Turkey Seeks To Create A New Power Axis In The Middle East
On the eve of the United Nations General Assembly session that is likely to stoke plenty of tension in the Middle East, Turkey seems to want to take the region in a very different direction:
ANKARA, Turkey — A newly assertive Turkey offered on Sunday a vision of a starkly realigned Middle East, where the country’s former allies in Syria and Israel fall into deeper isolation, and a burgeoning alliance with Egypt underpins a new order in a region roiled by revolt and revolution.
The portrait was described by Foreign Minister Ahmet Davutoglu of Turkey in an hourlong interview before he was to leave for the United Nations, where a contentious debate was expected this week over a Palestinian bid for recognition as a state. Viewed by many as the architect of a foreign policy that has made Turkey one of the most relevant players in the Muslim world, Mr. Davutoglu pointed to that issue and others to describe a region in the midst of a transformation. Turkey, he said, was “right at the center of everything.”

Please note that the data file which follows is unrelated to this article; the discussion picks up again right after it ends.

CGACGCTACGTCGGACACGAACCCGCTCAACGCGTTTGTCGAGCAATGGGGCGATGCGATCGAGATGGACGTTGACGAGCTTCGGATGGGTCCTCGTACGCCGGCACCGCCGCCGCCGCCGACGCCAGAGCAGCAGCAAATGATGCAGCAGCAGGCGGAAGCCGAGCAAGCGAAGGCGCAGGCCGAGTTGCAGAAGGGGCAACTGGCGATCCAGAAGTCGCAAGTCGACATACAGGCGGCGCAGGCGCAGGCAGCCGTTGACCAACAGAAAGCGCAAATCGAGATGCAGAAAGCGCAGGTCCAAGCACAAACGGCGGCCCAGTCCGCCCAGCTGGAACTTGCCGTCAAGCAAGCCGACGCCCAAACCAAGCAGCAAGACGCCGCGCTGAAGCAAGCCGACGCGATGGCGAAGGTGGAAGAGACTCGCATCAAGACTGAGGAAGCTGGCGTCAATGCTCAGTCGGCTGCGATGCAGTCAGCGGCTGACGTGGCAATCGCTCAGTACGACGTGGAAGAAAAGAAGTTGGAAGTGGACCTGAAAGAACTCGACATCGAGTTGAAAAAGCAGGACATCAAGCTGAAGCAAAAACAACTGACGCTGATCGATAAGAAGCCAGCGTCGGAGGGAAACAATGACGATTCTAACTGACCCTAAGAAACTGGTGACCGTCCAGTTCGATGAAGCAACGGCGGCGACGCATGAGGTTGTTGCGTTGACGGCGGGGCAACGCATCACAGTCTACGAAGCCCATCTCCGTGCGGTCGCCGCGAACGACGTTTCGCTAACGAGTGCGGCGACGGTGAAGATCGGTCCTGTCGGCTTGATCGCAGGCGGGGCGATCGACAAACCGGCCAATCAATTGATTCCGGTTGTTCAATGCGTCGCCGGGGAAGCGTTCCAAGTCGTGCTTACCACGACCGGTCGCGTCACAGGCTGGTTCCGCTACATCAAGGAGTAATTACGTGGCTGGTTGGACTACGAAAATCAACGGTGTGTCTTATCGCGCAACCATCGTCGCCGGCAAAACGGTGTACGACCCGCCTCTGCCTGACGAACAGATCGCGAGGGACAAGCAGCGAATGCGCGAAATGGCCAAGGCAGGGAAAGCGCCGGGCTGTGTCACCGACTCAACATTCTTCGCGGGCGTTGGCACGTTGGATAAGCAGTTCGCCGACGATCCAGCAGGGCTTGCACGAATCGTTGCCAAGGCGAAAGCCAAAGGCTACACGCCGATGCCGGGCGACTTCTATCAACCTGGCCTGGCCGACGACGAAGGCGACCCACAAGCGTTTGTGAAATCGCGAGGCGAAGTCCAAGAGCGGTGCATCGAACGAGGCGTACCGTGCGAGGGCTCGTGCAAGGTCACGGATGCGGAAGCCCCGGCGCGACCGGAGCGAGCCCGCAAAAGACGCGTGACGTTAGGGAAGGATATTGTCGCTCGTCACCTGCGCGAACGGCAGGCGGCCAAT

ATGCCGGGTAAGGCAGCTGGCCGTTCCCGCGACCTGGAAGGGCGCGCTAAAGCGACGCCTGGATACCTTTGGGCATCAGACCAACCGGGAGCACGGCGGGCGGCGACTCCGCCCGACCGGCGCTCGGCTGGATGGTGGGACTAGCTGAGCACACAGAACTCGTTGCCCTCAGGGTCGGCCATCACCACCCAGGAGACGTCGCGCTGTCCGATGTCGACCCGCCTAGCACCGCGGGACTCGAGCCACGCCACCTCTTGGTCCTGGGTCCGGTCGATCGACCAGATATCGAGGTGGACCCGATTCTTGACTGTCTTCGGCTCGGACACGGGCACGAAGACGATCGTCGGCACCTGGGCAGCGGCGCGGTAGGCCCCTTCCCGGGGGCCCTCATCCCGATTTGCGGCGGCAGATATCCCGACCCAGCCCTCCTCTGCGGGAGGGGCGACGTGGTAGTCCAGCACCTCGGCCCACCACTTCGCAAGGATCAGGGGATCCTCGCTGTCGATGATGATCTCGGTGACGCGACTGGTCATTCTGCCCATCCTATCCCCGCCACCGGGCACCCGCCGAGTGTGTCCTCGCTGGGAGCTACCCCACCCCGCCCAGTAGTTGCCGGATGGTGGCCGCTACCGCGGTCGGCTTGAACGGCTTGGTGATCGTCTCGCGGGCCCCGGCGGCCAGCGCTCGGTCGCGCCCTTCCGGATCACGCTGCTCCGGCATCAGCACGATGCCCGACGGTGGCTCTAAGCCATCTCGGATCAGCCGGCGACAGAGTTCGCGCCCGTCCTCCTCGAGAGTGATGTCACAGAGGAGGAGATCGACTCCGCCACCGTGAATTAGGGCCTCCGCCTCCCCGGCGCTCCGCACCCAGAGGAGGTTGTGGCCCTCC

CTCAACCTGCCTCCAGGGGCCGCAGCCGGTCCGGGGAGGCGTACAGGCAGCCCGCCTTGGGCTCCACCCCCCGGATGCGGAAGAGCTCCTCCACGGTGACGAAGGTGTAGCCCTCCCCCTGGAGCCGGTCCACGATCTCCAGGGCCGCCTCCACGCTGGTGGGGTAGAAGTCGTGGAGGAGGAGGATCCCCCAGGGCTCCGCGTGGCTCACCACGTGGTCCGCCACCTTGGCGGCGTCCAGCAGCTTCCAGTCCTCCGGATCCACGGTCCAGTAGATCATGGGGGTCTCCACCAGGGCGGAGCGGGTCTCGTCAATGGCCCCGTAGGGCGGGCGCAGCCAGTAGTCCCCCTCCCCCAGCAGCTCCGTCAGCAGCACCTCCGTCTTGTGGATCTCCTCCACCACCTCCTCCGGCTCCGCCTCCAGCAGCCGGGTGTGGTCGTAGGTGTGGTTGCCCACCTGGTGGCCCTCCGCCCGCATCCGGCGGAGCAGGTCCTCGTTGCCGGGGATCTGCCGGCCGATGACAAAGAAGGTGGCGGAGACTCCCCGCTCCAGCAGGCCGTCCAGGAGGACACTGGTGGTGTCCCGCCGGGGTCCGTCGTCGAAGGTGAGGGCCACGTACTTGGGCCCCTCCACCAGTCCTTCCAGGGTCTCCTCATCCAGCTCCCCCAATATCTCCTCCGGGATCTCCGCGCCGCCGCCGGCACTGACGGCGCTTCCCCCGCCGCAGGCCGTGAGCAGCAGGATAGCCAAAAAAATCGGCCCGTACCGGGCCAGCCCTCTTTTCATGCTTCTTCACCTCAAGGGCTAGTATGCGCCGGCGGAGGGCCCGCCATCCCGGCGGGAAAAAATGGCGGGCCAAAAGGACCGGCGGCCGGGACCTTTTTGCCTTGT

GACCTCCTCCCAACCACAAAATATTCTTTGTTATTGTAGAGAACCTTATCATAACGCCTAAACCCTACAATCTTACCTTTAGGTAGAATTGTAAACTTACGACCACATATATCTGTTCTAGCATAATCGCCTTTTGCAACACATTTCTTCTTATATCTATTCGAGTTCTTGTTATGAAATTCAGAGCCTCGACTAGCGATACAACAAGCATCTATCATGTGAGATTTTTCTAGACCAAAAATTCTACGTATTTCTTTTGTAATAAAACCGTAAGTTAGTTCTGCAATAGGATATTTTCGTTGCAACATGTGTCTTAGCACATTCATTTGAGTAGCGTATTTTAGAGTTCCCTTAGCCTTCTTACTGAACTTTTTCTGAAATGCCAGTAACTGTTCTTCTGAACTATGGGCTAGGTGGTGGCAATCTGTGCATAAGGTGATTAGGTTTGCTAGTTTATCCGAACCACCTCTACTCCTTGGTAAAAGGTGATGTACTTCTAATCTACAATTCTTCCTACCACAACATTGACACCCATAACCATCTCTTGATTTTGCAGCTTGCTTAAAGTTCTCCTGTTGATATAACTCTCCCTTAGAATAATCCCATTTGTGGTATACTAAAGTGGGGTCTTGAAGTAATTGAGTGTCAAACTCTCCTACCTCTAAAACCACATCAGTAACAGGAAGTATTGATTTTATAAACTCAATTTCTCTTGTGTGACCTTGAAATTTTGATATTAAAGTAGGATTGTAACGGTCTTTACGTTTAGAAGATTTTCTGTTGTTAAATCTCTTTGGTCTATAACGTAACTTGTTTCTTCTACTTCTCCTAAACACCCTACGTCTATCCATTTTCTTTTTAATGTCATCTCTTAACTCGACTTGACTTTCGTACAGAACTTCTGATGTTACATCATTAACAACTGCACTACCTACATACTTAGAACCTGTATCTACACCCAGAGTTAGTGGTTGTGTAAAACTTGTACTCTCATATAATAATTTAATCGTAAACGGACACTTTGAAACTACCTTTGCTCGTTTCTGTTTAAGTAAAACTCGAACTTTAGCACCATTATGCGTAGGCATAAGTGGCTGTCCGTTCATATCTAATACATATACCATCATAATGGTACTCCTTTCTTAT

He declared that Israel was solely responsible for the near collapse in relations with Turkey, once an ally, and he accused Syria’s president of lying to him after Turkish officials offered the government there a “last chance” to salvage power by halting its brutal crackdown on dissent.
Strikingly, he predicted a partnership between Turkey and Egypt, two of the region’s militarily strongest and most populous and influential countries, which he said could create a new axis of power at a time when American influence in the Middle East seems to be diminishing.
“This is what we want,” Mr. Davutoglu said.
“This will not be an axis against any other country — not Israel, not Iran, not any other country, but this will be an axis of democracy, real democracy,” he added. “That will be an axis of democracy of the two biggest nations in our region, from the north to the south, from the Black Sea down to the Nile Valley in Sudan.”
Other countries — Iran, Saudi Arabia and Israel — would undoubtedly look upon an Egyptian-Turkish axis with alarm. Just a year ago, Egypt’s own president, Hosni Mubarak, viewed Turkey, and Mr. Erdogan in particular, with skepticism and suspicion. But in the view of Mr. Davutoglu, such an alliance was a force for stability.
“For the regional balance of power, we want to have a strong, very strong Egypt,” said Mr. Davutoglu, who has visited the Egyptian capital five times since Mr. Mubarak was overthrown in February. “Some people may think Egypt and Turkey are competing. No. This is our strategic decision. We want a strong Egypt now.”
Interesting to say the least. What it means for the future is anyone’s guess.